Other forms of case - Hiragana and katakana[edit]

I'm not sure about the analogy of hiragana and katakana to English (or Roman) cases and/or italics. It's somewhat correct in that one or the other can be used where it wouldn't normally be to create emphasis, but it creates emphasis as a secondary effect unlike case or italics. Hiragana is generally used for words native to the Japanese language while katakana is used for foreign loan words and foreign proper names, or where a phonetic transcription of a word normally written in kanji is preferred. Emphasis is created when the wrong one is used because it is usually notably incorrect for the context, whereas italics are specifically intended to create emphasis. It's sort of a difficult quirk of the Japanese language to explain, however, so I'm wondering if it belongs in the context of this article. RockinHobbit (talk) 22:47, 30 April 2009 (UTC)

Agreed. I have no idea why this is in this section - however, I am not a native speaker, only a fluent speaker of Japanese as a second language, and so will defer to a native speaker who is also an expert in matters like this. It's obvious no such person has seen this text. —Preceding unsigned comment added by (talk) 15:33, 11 November 2010 (UTC)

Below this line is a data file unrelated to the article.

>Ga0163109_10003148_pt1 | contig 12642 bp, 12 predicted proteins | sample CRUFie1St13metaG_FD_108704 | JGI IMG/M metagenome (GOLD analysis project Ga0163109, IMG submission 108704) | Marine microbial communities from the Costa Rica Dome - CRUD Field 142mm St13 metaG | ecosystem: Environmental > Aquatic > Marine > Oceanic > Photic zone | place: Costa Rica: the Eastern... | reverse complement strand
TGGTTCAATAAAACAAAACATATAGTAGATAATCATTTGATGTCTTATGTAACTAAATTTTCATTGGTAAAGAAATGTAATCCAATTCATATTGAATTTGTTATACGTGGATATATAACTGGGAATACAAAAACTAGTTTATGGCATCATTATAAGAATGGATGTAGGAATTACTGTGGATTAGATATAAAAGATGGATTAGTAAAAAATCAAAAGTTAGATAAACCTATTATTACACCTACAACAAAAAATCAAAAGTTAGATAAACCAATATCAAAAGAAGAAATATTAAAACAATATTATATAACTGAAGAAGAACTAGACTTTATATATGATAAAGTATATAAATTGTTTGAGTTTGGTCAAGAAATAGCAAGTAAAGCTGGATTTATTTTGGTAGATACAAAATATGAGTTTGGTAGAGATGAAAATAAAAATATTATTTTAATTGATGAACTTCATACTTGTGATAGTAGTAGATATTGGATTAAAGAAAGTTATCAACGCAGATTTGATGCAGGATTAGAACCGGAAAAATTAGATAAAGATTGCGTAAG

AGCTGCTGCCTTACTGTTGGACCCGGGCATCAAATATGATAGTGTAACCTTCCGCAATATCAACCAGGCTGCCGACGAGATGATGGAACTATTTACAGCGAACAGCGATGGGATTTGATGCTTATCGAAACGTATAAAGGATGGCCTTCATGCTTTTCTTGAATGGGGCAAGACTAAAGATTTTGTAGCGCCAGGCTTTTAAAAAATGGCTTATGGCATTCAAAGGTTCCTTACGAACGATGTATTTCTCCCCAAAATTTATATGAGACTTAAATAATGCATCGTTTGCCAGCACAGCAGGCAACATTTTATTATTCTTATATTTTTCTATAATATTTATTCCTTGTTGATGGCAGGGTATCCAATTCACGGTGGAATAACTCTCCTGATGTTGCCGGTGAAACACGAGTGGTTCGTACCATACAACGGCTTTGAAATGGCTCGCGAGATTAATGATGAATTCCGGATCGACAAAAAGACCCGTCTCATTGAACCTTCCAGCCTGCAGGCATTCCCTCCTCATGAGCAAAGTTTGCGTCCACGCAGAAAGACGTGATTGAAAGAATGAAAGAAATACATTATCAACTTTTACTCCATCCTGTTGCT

I think the analogy between hiragana/katakana and Roman/italics is reasonable but inappropriate and potentially confusing in this article Tesspub (talk) 16:26, 1 June 2011 (UTC)
I agree. I think it is confusing to suggest that katakana/hiragana is analogous to upper/lower case. Since zero out of four people support its inclusion I have deleted it. (talk) 03:41, 30 December 2012 (UTC)